An Allagash White-fueled evening with Paul LePage

Good morning from Augusta, where our editor has asked for a “gonzo mood piece” in your Daily Brief, based on our experience having Gov. Paul LePage pour us beers last night at The Quarry Tap Room.

We wouldn’t dare try to emulate the great Hunter S. Thompson nor do anywhere close to the drinking or drugging he was famous for, but we have our orders.

“He is going to be pouring around the corner from where Barry Timson used to dress up like a mermaid to perform with the Fleshapoids and not far from where they shot the flaming arrows for Abbott Vaughn Meader’s Viking funeral,” our editor Robert Long wrote before the event. “It’s just the latest weird thing to happen in Hallowell.”

To be clear, while LePage served as mayor of Waterville, he was not the mayor who dressed up like an ear of corn and was eaten by a chicken mentioned by Meader in that YouTube clip.

Anyway, everyone has a boss. Some people’s are the gonzo ones. But we’ll take a couple of beers on our company (right, company?) any night.

The Tap Room regularly hosts celebrity bartenders and last night that celebrity was LePage in a black company T-shirt and a pair of bluejeans we saw him spill beer on at least once. At least 200 people turned out to be served some suds by the governor and lay down their cash for the Travis Mills Foundation, which LePage and his wife, Ann LePage, have championed for years.

It was squishing room only and ordering a drink was a waiting game. But Mike was able to squeeze his way to the bar, getting past a guy who just wanted to shake the governor’s hand and waiting out a regular bartender to get a beer from the governor himself.

“I want you to pour me whatever you want,” Mike told the governor. “But I’m with the press, so I don’t want you to put anything funny in it.”

LePage smiled, turned around and came back with an Allagash White. The ubiquitous Maine beer is a little bland for my taste, but it was a solid effort and I won’t complain.

“If you like Maine beer … ,” he said, then shook my hand.

It seemed like a moment of LePage-press detente until I was putting $2.50 in the tip bucket. Peter Steele, a spokesman for the governor, jokingly yelled across the room: “Hey, Shepherd! You’d better leave a good tip.” I thought $2.50 was good! We don’t all bring home six figures.

Mike has a vertical advantage over most of us. Chris had no luck procuring a drink until Ann and Lauren LePage — the governor’s wife and daughter — stepped in.

“What do you want?” Lauren asked Chris. “My mom can get it for you. She’s right next to the bar.” I’m guessing those are words Lauren hasn’t uttered very many times.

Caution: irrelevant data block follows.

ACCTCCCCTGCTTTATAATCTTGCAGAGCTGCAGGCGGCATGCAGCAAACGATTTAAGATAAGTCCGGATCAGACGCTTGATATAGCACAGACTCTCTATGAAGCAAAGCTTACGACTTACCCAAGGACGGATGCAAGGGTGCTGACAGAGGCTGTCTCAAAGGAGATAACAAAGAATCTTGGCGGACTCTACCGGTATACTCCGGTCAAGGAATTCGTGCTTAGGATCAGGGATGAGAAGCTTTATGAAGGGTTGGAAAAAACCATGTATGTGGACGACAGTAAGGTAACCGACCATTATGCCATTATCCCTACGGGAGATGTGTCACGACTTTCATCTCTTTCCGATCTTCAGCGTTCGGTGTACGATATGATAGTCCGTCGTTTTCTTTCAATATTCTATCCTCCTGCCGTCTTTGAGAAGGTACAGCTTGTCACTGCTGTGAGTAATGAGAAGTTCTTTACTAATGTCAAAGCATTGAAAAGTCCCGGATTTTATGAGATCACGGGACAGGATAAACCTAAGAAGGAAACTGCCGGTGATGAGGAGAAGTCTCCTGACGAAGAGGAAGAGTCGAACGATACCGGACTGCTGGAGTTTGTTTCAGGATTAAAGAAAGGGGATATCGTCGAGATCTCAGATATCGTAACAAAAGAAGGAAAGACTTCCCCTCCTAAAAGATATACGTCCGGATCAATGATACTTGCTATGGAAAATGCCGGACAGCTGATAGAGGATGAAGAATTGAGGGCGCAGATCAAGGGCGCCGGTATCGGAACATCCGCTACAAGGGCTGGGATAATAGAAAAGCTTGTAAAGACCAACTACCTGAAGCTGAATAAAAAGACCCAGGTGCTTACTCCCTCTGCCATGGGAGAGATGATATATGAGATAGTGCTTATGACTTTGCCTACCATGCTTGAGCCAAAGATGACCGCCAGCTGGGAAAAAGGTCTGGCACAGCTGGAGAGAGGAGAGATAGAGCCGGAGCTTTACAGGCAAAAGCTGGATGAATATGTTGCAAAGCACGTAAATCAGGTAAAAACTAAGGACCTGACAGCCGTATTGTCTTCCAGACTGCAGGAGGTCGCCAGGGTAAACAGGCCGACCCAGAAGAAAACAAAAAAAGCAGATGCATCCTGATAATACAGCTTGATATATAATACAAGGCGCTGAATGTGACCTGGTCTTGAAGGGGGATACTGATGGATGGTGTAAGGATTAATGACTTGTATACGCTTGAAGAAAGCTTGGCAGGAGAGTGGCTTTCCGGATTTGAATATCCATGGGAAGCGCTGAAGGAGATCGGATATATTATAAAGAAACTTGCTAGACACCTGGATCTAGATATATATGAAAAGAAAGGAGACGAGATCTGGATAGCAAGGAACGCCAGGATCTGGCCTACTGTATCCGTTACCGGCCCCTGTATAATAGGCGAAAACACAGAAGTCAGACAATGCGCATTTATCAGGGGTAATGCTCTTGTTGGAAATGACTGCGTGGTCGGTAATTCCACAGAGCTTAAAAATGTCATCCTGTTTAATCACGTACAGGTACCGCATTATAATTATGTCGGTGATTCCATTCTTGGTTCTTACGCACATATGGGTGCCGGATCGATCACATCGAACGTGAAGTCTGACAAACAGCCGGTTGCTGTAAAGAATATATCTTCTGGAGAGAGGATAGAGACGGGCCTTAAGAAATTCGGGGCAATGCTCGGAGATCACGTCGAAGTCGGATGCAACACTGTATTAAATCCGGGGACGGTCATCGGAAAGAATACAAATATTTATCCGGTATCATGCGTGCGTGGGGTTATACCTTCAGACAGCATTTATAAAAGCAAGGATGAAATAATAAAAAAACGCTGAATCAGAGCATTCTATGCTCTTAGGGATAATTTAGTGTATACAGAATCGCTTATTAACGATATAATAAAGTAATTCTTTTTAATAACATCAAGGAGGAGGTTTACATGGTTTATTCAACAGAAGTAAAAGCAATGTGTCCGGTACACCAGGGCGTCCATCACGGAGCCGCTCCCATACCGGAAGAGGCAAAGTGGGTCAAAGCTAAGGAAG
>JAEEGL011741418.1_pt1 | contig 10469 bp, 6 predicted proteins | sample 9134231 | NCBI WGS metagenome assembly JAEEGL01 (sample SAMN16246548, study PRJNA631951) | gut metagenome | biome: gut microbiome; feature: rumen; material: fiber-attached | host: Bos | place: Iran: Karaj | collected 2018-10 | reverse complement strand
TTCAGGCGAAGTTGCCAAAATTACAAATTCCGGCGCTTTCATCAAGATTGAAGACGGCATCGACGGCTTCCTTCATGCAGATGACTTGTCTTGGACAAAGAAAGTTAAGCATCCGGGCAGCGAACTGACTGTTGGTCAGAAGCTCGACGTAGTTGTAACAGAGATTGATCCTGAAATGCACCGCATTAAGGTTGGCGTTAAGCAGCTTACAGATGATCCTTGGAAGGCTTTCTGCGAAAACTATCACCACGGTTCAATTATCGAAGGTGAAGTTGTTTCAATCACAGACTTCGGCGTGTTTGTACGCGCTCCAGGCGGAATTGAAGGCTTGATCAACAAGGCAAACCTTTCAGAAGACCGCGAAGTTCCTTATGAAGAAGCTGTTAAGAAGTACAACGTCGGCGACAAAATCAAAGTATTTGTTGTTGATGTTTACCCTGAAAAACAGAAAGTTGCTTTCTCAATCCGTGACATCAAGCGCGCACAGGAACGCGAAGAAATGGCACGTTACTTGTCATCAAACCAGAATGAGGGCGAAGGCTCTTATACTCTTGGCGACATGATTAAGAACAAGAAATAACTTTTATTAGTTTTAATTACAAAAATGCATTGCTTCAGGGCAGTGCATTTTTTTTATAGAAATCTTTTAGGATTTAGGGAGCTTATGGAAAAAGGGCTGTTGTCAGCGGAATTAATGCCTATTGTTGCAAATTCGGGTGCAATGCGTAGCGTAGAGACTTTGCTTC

“Anything from Maine,” Chris said. Within minutes, from the hand of a LePage to the hand of a LePage to the hand of a LePage to the hand of a Cousins, I had my own pint of Allagash White. The governor has most excellent taste in beer. Better than Mike’s.

It’s cliche to say, but everyone was having a good time. It’s not every Monday you’re encouraged to drink. There were journalists and locals and most of LePage’s staff. The dollars for the Mills Foundation were flowing as heartily as the beer and wine. Thousands of dollars were raised, including from at least two people who paid $1,000 for signed Mills license plates and another, Rep. Martin Grohman, D-Biddeford, who paid $700 for his.

“I’m going to keep it at my desk in the Criminal Justice committee as a reminder of our vets,” said Grohman.

Employees distributed free appetizers and Ann LePage, who among her many attributes is an experienced waitress, carried around a heavy tray of cheese. Not among her attributes is cheese identification, though she managed to peg the pepper jack and Swiss.

We made some quick small-talk with the governor’s wife, who said it was great that the bar was feeding everyone. Mike piped up about it being free.

“Oh, honey,” she said in a quote her husband has used repeatedly to frame his push for welfare reform. “Nothing’s ever for free.”

Beer with the first family was fun, but it wasn’t the first time the LePages have supported Mills and his mission to help wounded warriors. Remember in 2014 when Ann LePage jumped out of an airplane? That was for Mills. And Paul LePage once made a $25,000 donation to the fund out of his gubernatorial contingency account. Many people in Monday’s crowd cited Mills, along with LePage, as their reason for coming out.

“It’s unbelievable the support the community always has for the foundation,” said Craig Buck, who is Mills’ father-in-law.

Near the end of the night people were dropping 10s and 20s for photos with the governor and his wife. The donation buckets were brimming. The faces were smiling. Brandy Knee was impressed with the LePages for putting themselves in such a public situation.

“I come from Chicago and California,” said Knee of West Gardiner. “You don’t see those governors doing anything like this.”